I don't know if I got through to her, but when I'm in a difficult situation, I refuse to accept guilt for what is not my fault. Maybe I screwed up (it happens), look at it, and if there is a problem, get it fixed. If there is not a problem I can fix, then accept what God is going to do.
In her case, I'm sure God gave her this very difficult situation because she is the most qualified, most conscientious person I know who could handle it. And if God never expected her to succeed to her own high standards, if failure was in fact what God allowed for His own purposes, she needs to accept that she gave it her best shot.
And thank God for the opportunity to serve. That's the hard part, when
it looks to you and me like failure. God knows otherwise.
I call the alternative group-think that comes out of factory education "Copy-Paste thinking" or simply CopyPastism. You see, you copy, you paste it unthinking into the next opportunity, whether it fits or not. Thinking is hard work; CopyPasting is easy.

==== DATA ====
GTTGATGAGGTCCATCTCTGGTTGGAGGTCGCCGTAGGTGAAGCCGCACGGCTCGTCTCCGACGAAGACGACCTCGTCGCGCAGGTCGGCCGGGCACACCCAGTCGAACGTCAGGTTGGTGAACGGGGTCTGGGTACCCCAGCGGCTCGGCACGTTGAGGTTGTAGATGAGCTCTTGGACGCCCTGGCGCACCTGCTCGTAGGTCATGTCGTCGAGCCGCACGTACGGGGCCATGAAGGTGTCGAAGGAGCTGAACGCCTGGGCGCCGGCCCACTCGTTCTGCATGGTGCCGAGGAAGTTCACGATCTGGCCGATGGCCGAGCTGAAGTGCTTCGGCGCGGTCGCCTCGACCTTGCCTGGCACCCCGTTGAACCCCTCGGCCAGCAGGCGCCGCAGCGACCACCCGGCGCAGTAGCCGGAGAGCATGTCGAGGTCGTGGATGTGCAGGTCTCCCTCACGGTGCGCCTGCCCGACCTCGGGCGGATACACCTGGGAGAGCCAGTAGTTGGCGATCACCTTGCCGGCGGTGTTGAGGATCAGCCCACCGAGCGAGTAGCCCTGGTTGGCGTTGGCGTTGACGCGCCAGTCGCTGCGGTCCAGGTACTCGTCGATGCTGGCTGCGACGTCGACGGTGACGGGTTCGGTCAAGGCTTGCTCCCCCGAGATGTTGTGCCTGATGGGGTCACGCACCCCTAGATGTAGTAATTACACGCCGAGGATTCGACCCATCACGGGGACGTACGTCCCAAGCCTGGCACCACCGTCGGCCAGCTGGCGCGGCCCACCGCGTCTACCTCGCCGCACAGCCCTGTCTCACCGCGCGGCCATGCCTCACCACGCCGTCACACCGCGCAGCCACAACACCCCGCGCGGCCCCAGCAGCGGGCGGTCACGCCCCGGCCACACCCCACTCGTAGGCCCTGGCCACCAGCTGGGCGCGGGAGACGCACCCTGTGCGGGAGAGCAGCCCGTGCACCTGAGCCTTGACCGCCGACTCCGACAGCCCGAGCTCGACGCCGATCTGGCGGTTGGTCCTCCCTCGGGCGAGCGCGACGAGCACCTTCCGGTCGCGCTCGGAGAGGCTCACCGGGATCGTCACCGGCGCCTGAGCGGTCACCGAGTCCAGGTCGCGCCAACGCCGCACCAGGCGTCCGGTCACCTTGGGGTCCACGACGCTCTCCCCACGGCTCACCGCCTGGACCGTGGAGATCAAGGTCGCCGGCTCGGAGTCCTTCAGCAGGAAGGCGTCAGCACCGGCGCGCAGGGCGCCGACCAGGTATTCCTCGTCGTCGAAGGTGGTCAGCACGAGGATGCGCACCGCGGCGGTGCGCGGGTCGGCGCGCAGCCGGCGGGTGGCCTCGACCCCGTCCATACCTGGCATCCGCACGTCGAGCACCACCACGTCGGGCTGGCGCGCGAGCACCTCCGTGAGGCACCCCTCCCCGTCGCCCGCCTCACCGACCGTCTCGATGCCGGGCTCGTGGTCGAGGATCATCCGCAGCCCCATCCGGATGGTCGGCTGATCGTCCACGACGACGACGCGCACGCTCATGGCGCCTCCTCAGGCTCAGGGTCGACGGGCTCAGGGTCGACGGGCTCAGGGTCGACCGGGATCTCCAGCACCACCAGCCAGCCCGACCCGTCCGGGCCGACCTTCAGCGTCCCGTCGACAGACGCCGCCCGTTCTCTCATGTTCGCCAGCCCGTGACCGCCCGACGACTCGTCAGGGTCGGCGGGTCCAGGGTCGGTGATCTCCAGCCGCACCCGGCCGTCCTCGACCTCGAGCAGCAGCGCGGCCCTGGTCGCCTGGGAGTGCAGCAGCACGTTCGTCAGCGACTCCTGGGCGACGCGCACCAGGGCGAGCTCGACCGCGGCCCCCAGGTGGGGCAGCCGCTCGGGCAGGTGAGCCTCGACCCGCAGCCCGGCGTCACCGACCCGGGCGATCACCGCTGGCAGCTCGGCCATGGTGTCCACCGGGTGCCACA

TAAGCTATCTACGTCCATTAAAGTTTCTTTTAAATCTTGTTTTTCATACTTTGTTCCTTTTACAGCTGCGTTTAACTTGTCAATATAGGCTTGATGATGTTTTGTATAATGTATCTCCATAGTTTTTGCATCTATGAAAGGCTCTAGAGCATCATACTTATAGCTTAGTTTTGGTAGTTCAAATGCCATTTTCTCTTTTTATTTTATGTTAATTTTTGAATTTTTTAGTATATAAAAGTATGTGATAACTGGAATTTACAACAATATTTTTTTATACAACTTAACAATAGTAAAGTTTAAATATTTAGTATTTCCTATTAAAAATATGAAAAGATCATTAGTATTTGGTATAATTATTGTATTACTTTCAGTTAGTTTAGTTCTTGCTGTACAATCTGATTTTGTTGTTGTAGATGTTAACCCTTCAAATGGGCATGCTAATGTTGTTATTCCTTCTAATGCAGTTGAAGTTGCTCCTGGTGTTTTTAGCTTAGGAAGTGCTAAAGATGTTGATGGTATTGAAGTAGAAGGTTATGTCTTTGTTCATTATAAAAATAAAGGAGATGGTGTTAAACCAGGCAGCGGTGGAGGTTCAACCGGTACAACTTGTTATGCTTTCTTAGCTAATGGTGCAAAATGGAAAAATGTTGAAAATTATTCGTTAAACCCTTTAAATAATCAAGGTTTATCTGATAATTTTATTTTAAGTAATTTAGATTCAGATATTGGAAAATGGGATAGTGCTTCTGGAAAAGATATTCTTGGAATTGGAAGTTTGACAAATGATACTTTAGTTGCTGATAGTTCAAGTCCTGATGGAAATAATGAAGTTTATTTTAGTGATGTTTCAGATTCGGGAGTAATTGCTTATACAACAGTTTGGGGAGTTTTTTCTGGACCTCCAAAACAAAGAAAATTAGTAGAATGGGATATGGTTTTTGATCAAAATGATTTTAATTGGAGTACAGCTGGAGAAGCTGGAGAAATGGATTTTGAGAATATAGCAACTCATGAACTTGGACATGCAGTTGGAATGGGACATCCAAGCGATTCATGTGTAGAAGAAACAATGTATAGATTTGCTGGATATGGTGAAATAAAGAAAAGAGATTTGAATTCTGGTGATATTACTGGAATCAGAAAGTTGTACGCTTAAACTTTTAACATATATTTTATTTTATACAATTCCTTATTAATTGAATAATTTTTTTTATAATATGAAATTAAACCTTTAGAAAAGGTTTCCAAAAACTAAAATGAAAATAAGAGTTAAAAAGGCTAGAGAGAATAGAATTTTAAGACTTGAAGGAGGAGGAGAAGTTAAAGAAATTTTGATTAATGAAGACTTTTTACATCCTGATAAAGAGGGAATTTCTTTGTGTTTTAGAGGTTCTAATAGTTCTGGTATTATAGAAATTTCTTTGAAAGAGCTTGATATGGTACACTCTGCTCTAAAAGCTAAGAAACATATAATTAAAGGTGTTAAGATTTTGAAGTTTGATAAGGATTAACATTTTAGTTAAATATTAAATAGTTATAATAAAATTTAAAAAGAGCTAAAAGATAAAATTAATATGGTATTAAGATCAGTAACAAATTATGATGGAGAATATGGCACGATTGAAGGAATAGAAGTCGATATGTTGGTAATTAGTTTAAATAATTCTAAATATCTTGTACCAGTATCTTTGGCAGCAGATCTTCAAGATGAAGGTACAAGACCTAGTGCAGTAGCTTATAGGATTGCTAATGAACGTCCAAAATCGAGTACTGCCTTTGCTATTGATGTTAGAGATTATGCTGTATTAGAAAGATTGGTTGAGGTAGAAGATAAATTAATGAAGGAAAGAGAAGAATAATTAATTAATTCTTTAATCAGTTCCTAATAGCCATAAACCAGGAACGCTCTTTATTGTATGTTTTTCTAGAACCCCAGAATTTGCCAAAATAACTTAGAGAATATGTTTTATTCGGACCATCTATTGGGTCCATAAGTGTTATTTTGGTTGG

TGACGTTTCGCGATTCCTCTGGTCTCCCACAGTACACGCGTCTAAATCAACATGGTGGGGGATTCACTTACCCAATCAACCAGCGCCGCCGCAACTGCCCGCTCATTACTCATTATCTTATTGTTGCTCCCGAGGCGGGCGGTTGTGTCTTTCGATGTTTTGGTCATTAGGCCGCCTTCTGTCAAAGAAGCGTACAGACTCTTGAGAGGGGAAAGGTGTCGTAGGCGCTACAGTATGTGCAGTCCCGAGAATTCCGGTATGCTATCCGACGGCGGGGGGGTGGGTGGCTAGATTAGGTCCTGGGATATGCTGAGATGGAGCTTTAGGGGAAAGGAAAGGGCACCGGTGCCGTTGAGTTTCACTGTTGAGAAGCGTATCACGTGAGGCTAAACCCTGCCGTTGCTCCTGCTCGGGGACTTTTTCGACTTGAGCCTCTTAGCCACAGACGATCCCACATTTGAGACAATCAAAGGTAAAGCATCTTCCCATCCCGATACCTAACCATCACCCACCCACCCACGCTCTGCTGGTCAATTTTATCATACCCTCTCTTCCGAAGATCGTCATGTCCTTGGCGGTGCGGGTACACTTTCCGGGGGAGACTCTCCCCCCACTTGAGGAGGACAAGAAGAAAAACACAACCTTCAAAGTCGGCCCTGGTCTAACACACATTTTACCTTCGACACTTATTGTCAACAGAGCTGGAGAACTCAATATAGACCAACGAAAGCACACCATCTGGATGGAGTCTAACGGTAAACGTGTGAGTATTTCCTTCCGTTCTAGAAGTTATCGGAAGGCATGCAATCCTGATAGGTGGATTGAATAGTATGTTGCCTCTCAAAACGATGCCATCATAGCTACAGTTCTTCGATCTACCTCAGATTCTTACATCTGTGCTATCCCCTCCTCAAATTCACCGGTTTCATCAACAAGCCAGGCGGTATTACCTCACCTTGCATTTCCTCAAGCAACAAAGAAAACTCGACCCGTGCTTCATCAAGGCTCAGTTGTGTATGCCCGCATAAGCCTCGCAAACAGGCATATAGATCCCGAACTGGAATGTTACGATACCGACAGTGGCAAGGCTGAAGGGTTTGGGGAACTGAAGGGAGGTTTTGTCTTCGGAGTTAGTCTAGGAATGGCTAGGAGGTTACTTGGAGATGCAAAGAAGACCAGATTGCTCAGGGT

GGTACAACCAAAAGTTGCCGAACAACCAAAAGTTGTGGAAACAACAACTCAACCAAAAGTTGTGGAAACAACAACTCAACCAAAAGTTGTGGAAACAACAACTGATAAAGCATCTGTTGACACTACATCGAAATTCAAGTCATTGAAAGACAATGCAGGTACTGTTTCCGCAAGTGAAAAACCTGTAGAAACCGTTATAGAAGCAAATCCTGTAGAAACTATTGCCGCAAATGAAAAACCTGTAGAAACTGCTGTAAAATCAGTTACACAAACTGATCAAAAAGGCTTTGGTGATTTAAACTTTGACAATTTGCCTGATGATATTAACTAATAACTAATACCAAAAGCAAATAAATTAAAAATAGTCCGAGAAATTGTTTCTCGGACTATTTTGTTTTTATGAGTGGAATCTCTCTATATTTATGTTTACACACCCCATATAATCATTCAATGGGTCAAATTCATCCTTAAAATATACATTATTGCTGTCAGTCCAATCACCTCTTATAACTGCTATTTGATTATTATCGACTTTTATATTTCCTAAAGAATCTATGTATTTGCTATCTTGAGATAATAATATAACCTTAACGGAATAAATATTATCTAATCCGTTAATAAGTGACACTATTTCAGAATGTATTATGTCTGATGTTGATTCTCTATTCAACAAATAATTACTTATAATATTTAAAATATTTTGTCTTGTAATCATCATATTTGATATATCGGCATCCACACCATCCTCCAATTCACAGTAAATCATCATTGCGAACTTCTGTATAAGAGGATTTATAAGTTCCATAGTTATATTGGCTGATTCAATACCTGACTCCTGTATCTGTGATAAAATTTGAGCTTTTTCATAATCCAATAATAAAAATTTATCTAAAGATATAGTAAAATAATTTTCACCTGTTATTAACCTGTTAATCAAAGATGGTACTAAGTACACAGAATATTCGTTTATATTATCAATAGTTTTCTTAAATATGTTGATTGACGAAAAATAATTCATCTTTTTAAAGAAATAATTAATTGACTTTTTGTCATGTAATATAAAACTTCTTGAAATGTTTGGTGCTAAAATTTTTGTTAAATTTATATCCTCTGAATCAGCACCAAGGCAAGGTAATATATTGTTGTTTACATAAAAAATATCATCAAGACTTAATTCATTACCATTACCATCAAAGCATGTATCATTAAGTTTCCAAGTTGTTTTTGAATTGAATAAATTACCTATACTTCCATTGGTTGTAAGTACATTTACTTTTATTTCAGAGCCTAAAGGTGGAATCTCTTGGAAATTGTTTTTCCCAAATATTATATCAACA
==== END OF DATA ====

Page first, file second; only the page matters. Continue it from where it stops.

I enjoyed programming on the Mac these 24 years. Instead of rewriting (and rethinking) everything, which was my habit the previous 20 years, I just copied large chunks of similar code and pasted it into the new location, making minor changes as needed, and often failing to make the needed changes. I call the program bugs that come out of this process "copy-paste errors". They are tolerable because they are numerically fewer -- but much harder to find -- than typing errors (which the compiler usually tells me about). Re-inventing the code is a lot more work, but it produces much better results. The Mac giveth, and the Mac taketh away.